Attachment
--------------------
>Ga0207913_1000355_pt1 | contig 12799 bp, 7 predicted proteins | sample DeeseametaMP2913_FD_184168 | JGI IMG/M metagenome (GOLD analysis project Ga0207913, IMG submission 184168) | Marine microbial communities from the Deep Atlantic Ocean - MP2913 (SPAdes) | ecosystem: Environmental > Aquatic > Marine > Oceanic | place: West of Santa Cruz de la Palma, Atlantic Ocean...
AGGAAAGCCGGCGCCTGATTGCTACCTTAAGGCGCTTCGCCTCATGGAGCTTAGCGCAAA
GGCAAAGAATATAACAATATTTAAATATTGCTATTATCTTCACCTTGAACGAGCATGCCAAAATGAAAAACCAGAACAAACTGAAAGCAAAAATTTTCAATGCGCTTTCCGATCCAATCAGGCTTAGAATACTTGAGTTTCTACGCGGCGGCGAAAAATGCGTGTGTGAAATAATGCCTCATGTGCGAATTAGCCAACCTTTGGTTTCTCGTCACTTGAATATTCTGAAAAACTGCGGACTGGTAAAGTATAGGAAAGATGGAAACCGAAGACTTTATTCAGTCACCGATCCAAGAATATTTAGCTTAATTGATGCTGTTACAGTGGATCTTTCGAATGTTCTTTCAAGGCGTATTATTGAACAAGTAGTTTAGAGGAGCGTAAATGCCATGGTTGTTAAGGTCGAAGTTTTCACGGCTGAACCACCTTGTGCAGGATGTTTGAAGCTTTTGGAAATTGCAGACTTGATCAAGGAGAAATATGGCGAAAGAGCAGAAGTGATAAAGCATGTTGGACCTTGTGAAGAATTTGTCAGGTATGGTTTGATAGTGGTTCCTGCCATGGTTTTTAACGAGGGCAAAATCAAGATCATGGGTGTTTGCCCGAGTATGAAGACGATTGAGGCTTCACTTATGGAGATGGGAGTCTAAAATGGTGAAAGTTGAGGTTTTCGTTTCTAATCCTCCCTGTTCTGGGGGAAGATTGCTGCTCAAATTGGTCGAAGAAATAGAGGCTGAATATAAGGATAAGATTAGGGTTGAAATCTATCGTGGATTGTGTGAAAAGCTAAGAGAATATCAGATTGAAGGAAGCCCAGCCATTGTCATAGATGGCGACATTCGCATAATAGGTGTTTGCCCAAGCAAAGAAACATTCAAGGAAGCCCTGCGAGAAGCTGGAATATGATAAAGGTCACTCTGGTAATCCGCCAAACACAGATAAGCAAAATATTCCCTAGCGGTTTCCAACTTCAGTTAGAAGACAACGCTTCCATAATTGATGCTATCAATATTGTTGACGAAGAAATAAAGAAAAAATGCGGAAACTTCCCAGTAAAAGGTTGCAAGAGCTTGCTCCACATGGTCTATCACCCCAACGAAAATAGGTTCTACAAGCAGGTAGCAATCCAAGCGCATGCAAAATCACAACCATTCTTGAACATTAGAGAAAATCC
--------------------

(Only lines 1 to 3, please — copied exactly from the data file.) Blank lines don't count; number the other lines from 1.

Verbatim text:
>Ga0207913_1000355_pt1 | contig 12799 bp, 7 predicted proteins | sample DeeseametaMP2913_FD_184168 | JGI IMG/M metagenome (GOLD analysis project Ga0207913, IMG submission 184168) | Marine microbial communities from the Deep Atlantic Ocean - MP2913 (SPAdes) | ecosystem: Environmental > Aquatic > Marine > Oceanic | place: West of Santa Cruz de la Palma, Atlantic Ocean...
AGGAAAGCCGGCGCCTGATTGCTACCTTAAGGCGCTTCGCCTCATGGAGCTTAGCGCAAA
GGCAAAGAATATAACAATATTTAAATATTGCTATTATCTTCACCTTGAACGAGCATGCCAAAATGAAAAACCAGAACAAACTGAAAGCAAAAATTTTCAATGCGCTTTCCGATCCAATCAGGCTTAGAATACTTGAGTTTCTACGCGGCGGCGAAAAATGCGTGTGTGAAATAATGCCTCATGTGCGAATTAGCCAACCTTTGGTTTCTCGTCACTTGAATATTCTGAAAAACTGCGGACTGGTAAAGTATAGGAAAGATGGAAACCGAAGACTTTATTCAGTCACCGATCCAAGAATATTTAGCTTAATTGATGCTGTTACAGTGGATCTTTCGAATGTTCTTTCAAGGCGTATTATTGAACAAGTAGTTTAGAGGAGCGTAAATGCCATGGTTGTTAAGGTCGAAGTTTTCACGGCTGAACCACCTTGTGCAGGATGTTTGAAGCTTTTGGAAATTGCAGACTTGATCAAGGAGAAATATGGCGAAAGAGCAGAAGTGATAAAGCATGTTGGACCTTGTGAAGAATTTGTCAGGTATGGTTTGATAGTGGTTCCTGCCATGGTTTTTAACGAGGGCAAAATCAAGATCATGGGTGTTTGCCCGAGTATGAAGACGATTGAGGCTTCACTTATGGAGATGGGAGTCTAAAATGGTGAAAGTTGAGGTTTTCGTTTCTAATCCTCCCTGTTCTGGGGGAAGATTGCTGCTCAAATTGGTCGAAGAAATAGAGGCTGAATATAAGGATAAGATTAGGGTTGAAATCTATCGTGGATTGTGTGAAAAGCTAAGAGAATATCAGATTGAAGGAAGCCCAGCCATTGTCATAGATGGCGACATTCGCATAATAGGTGTTTGCCCAAGCAAAGAAACATTCAAGGAAGCCCTGCGAGAAGCTGGAATATGATAAAGGTCACTCTGGTAATCCGCCAAACACAGATAAGCAAAATATTCCCTAGCGGTTTCCAACTTCAGTTAGAAGACAACGCTTCCATAATTGATGCTATCAATATTGTTGACGAAGAAATAAAGAAAAAATGCGGAAACTTCCCAGTAAAAGGTTGCAAGAGCTTGCTCCACATGGTCTATCACCCCAACGAAAATAGGTTCTACAAGCAGGTAGCAATCCAAGCGCATGCAAAATCACAACCATTCTTGAACATTAGAGAAAATCC